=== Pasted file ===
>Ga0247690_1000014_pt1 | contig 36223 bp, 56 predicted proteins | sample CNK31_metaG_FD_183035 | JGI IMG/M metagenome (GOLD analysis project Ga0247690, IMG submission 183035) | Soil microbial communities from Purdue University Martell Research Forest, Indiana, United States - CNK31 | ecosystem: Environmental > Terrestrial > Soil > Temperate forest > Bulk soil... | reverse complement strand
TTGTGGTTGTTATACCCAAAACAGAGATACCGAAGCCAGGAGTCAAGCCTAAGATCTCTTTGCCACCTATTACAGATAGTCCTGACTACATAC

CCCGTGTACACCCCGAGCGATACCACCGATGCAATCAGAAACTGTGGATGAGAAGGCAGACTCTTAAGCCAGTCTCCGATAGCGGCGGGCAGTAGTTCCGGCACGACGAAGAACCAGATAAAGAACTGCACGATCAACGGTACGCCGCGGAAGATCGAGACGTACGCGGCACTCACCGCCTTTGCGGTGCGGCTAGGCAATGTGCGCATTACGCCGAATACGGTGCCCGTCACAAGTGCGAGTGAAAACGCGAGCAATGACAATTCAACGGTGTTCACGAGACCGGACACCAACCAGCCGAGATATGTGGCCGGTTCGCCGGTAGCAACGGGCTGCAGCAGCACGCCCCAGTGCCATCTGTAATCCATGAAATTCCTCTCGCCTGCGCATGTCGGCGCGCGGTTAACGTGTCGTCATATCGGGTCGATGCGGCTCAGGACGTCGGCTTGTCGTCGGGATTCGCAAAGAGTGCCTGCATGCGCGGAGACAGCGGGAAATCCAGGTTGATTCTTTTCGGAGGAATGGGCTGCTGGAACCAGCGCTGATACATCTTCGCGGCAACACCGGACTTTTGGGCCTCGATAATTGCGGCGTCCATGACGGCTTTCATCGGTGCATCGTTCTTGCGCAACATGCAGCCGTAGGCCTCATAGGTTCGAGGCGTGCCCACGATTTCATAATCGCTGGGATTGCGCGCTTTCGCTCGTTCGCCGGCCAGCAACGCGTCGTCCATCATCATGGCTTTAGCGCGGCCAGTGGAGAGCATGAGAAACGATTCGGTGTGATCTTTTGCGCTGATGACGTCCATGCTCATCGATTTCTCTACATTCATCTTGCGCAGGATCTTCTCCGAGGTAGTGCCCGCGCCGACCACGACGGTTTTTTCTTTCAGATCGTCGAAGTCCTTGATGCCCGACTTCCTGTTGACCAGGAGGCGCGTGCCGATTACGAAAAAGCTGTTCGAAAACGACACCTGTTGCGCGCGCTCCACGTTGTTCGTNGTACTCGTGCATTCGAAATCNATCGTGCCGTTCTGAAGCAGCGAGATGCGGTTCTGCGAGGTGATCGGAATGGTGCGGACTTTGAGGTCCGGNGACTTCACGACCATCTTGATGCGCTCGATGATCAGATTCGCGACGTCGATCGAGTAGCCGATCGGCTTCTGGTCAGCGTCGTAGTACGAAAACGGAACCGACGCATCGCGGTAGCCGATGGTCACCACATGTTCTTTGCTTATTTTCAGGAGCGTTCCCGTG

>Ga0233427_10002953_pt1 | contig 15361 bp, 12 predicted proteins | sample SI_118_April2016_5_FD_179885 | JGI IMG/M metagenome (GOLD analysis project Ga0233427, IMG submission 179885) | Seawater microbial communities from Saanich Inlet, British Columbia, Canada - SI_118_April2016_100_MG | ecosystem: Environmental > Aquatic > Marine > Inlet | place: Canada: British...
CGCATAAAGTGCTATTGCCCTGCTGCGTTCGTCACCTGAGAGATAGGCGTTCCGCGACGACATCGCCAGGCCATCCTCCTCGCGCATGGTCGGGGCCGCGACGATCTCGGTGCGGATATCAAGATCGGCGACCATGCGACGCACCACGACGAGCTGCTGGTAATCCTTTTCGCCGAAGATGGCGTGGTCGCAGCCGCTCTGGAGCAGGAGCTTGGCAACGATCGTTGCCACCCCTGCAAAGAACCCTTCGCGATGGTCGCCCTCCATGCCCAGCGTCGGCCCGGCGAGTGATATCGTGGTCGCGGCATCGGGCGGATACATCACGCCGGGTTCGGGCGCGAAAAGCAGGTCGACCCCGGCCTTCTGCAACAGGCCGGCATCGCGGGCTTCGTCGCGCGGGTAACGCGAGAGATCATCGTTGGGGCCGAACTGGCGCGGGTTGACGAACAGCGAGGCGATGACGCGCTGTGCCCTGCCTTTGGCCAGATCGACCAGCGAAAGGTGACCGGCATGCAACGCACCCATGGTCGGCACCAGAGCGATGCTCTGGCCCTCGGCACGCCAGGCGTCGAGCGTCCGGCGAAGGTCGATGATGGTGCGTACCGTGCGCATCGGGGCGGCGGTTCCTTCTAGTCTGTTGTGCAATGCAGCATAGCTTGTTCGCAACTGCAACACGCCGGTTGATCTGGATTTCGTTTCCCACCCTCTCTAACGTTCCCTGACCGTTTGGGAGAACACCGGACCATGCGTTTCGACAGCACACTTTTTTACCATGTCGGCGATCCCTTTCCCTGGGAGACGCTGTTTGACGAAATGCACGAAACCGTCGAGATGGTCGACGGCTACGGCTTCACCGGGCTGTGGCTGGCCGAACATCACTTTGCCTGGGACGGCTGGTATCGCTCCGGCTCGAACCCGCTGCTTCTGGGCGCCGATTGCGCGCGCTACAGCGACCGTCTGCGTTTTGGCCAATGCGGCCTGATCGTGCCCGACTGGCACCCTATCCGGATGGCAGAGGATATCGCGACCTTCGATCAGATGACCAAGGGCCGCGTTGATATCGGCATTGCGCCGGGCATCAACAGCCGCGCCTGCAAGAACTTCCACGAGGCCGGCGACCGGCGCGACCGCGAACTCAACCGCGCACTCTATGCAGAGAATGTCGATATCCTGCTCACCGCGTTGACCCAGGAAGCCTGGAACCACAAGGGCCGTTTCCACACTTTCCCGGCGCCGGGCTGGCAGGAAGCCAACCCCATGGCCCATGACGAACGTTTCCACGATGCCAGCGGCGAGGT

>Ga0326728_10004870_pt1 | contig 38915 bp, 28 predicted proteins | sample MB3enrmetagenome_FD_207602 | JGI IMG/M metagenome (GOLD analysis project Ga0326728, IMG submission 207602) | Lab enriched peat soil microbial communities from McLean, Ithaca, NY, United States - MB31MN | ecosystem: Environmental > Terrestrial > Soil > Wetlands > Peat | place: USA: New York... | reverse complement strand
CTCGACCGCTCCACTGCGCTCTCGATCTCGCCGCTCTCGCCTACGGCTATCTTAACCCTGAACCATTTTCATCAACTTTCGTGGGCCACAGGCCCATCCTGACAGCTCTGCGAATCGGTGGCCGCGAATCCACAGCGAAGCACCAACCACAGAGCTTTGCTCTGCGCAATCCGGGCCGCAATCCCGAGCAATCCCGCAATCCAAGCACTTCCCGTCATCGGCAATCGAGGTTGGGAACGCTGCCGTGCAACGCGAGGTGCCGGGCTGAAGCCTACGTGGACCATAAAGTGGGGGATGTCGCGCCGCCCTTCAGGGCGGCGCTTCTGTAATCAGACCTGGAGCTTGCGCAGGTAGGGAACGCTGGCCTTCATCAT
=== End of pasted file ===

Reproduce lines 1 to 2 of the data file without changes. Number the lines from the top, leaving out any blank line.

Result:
>Ga0247690_1000014_pt1 | contig 36223 bp, 56 predicted proteins | sample CNK31_metaG_FD_183035 | JGI IMG/M metagenome (GOLD analysis project Ga0247690, IMG submission 183035) | Soil microbial communities from Purdue University Martell Research Forest, Indiana, United States - CNK31 | ecosystem: Environmental > Terrestrial > Soil > Temperate forest > Bulk soil... | reverse complement strand
TTGTGGTTGTTATACCCAAAACAGAGATACCGAAGCCAGGAGTCAAGCCTAAGATCTCTTTGCCACCTATTACAGATAGTCCTGACTACATAC